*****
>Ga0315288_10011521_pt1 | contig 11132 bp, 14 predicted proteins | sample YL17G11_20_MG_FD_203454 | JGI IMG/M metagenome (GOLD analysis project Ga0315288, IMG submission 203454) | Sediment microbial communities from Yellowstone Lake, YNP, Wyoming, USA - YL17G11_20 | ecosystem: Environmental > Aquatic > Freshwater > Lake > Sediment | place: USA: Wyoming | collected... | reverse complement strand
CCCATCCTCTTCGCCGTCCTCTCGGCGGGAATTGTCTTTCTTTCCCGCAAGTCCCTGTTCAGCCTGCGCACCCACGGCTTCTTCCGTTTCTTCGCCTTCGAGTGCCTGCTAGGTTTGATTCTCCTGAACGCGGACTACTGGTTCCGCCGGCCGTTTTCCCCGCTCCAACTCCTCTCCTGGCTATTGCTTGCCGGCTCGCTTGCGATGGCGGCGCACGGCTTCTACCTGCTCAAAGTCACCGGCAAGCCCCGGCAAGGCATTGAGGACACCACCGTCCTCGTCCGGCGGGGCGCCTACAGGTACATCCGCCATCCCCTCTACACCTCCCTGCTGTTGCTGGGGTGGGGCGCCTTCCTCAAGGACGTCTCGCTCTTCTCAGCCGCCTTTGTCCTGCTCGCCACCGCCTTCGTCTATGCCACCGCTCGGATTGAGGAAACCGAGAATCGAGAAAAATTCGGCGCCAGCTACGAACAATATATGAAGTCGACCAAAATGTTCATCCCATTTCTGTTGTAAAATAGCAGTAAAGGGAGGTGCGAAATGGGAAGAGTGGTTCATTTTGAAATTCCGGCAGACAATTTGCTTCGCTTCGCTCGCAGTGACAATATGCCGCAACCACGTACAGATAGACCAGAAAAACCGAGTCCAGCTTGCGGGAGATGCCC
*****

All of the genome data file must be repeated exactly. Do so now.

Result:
>Ga0315288_10011521_pt1 | contig 11132 bp, 14 predicted proteins | sample YL17G11_20_MG_FD_203454 | JGI IMG/M metagenome (GOLD analysis project Ga0315288, IMG submission 203454) | Sediment microbial communities from Yellowstone Lake, YNP, Wyoming, USA - YL17G11_20 | ecosystem: Environmental > Aquatic > Freshwater > Lake > Sediment | place: USA: Wyoming | collected... | reverse complement strand
CCCATCCTCTTCGCCGTCCTCTCGGCGGGAATTGTCTTTCTTTCCCGCAAGTCCCTGTTCAGCCTGCGCACCCACGGCTTCTTCCGTTTCTTCGCCTTCGAGTGCCTGCTAGGTTTGATTCTCCTGAACGCGGACTACTGGTTCCGCCGGCCGTTTTCCCCGCTCCAACTCCTCTCCTGGCTATTGCTTGCCGGCTCGCTTGCGATGGCGGCGCACGGCTTCTACCTGCTCAAAGTCACCGGCAAGCCCCGGCAAGGCATTGAGGACACCACCGTCCTCGTCCGGCGGGGCGCCTACAGGTACATCCGCCATCCCCTCTACACCTCCCTGCTGTTGCTGGGGTGGGGCGCCTTCCTCAAGGACGTCTCGCTCTTCTCAGCCGCCTTTGTCCTGCTCGCCACCGCCTTCGTCTATGCCACCGCTCGGATTGAGGAAACCGAGAATCGAGAAAAATTCGGCGCCAGCTACGAACAATATATGAAGTCGACCAAAATGTTCATCCCATTTCTGTTGTAAAATAGCAGTAAAGGGAGGTGCGAAATGGGAAGAGTGGTTCATTTTGAAATTCCGGCAGACAATTTGCTTCGCTTCGCTCGCAGTGACAATATGCCGCAACCACGTACAGATAGACCAGAAAAACCGAGTCCAGCTTGCGGGAGATGCCC